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McAuliffe Unveils Energy Plan

Tim Craig

Democratic gubernatorial candidate Terry McAuliffe unveiled his detailed energy proposal today, the first section of what he is calling his "business plan for Virginia."

At an event in Richmond, McAuliffe said he's got "big ideas" to make Virginia energy efficient and to grow the state's economy through the creation of green jobs.

"The is the most aggressive plan that has been put out in Virginia and one of the most aggressive plans in the country," McAuliffe said. He later added, "I don't want to follow other states, I want to lead other states. It's time for Virginia to be the number one renewable energy state in the country."

McAuliffe wants to require that 25 percent of the state's energy needs come from renewable energy by 2025. He also wants to offer new incentives to businesses that purchase renewable energy equipment such as solar panels. McAuliffe would put a heavy emphasis on biofuels, including trying to require that non-food biofuels be blended in all gasoline products.

McAuliffe also pledged to work to assure that 20 percent of the state's energy needs are met by establishing windmills off Virginia's coast. To make homes more energy efficient, McAuliffe is proposing the creation of a $100 million fund to retrofit homes. State office buildings, McAuliffe said, would also become industry leaders in conserving more energy.

McAuliffe's policy rollout comes as the issue of energy is shaping up to be a major theme of the Democratic primary. Last month, Democratic candidate Brian Moran unveiled his energy plan, which also included a call that 25 percent of the state's energy needs come from renewable sources by 2025. And State Sen. R. Creigh Deeds (D-Bath), also a candidate for the nomination, has a lengthy track record of being involved in energy issues, including taking the lead in promoting Gov. Timothy M. Kaine's (D) agenda this year.

But differences are starting to emerge. Moran, for example, has come out against a new coal fired power plan in Surry County. McAuliffe is refusing to take a similar pledge, and suggested that Moran is pandering on the issue.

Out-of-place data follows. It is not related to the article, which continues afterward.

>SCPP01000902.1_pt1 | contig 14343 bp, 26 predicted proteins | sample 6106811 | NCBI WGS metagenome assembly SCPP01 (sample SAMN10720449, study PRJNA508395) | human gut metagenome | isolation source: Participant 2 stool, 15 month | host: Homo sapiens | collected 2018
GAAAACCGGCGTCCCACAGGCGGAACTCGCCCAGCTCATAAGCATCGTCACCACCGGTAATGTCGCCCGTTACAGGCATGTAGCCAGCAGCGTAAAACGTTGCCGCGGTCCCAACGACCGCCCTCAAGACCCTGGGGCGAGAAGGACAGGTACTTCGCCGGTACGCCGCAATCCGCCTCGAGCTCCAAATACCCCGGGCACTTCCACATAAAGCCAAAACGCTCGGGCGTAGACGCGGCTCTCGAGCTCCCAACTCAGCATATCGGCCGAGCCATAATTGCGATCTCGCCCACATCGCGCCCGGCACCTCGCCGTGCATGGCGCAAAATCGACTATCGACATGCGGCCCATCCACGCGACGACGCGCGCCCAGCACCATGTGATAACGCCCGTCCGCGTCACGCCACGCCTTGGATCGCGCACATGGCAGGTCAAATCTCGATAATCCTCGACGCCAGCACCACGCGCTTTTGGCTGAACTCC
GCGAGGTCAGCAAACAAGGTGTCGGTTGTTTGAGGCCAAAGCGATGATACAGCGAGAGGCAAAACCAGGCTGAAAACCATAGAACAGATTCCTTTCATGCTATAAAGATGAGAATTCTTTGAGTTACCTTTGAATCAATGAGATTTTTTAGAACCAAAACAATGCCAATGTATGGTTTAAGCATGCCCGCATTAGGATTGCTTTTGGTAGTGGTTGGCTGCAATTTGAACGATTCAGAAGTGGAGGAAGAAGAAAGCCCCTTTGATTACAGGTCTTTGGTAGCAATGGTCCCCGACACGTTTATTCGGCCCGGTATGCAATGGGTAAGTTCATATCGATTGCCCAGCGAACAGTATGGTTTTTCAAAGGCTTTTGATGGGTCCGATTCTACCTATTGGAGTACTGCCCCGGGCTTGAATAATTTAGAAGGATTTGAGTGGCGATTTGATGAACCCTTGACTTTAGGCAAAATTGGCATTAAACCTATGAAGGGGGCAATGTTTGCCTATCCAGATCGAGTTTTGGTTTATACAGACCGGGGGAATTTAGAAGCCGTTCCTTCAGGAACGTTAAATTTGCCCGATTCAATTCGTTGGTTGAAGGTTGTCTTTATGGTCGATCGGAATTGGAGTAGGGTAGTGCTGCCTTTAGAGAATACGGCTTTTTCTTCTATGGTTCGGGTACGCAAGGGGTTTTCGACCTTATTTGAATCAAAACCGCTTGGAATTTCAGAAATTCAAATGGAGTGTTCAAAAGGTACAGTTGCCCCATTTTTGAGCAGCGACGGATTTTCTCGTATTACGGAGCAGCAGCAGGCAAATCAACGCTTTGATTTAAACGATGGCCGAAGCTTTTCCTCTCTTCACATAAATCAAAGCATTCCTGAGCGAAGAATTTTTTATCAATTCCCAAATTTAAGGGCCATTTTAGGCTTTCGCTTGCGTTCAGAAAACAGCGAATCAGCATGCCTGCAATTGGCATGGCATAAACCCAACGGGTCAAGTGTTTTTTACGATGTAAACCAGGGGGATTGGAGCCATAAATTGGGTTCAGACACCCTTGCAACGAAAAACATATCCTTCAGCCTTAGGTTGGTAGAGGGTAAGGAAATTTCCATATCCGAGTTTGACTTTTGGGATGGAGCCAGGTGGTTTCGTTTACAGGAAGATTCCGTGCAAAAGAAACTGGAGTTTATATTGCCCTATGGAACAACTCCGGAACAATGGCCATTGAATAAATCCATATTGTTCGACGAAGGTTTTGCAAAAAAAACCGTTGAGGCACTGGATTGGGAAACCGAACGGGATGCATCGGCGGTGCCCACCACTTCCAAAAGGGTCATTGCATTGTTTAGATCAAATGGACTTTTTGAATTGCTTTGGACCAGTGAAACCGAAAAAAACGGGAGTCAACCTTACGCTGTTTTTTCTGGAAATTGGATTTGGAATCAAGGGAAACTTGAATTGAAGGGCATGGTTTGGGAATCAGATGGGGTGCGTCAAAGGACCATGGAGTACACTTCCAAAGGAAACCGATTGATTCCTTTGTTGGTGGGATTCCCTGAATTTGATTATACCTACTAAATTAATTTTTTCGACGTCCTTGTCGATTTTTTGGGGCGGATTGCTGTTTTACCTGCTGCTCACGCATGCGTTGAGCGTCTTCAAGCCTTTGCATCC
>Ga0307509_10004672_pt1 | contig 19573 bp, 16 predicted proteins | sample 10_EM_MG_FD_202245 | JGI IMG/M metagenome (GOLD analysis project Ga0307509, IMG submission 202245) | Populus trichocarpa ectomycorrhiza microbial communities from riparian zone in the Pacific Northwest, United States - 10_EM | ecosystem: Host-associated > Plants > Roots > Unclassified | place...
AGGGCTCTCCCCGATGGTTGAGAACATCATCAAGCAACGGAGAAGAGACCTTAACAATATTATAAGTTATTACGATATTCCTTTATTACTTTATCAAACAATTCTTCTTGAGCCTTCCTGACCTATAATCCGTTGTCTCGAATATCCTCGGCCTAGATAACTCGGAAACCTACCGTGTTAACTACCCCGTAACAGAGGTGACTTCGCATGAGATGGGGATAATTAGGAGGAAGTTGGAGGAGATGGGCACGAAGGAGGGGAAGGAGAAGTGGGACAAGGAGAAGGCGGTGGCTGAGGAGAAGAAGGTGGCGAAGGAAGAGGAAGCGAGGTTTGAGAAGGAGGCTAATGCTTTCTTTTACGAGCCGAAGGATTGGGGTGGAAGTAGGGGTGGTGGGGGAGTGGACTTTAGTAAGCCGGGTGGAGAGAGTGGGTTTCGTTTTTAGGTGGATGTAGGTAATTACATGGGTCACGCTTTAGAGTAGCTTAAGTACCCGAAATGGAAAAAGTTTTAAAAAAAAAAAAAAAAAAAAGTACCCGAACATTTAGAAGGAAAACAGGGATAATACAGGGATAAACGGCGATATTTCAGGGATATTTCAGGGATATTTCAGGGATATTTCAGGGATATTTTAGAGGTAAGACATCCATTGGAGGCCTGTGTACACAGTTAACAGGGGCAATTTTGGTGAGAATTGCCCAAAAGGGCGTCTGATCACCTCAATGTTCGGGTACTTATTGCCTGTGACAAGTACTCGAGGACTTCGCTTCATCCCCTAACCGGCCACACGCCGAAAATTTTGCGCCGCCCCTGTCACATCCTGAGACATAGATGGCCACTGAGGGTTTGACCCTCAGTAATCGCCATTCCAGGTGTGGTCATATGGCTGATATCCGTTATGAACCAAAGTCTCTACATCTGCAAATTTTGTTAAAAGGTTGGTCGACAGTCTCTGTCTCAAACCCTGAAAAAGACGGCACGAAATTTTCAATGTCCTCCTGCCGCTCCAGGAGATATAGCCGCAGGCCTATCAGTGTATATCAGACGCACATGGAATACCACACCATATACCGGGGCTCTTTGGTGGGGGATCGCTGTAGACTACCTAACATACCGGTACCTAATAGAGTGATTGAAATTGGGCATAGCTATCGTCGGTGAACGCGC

"This is not up to the governor," McAuliffe said, noting independent regulatory agencies will decide whether the plan can go forward.

By Tim Craig  |  March 11, 2009; 12:46 PM ET
Categories:  2009 Governor's Race , Election 2009 , Terry McAuliffe , Tim Craig  
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Comments

This is the most sophisticated and comprehensive plan and hits the nail on the head, leaving little doubt that McAuliffe knows how to bring jobs of the right variety to Virginia. This is only the first chapter of his policy plans. I can't wait to hear more.

Posted by: robsmithiii | March 11, 2009 1:24 PM | Report abuse

I agree! It is wonderful McAuliffe is taking the lead on this and will continue to show how we can move forward in various areas of policy!

Posted by: UVANick | March 11, 2009 1:39 PM | Report abuse

Wow...this is 30 pages of in-depth policy, and it's just the first of many chapters in his plan. THIS is the kind of research, planning, and presentation we should be demanding from candidates and government officials at all times. Nice job, Terry!

Posted by: dcgal4 | March 11, 2009 3:55 PM | Report abuse

Hey McAuliffe...just a heads up: everything you suggest in your plan will already be in place five years earlier under the Federal rules recently passed by the Obama Administration. Way to go...campaigning to keep Virginia at least 5 years behind the curve!

Posted by: VaCommonSenseConservative | March 11, 2009 4:38 PM | Report abuse

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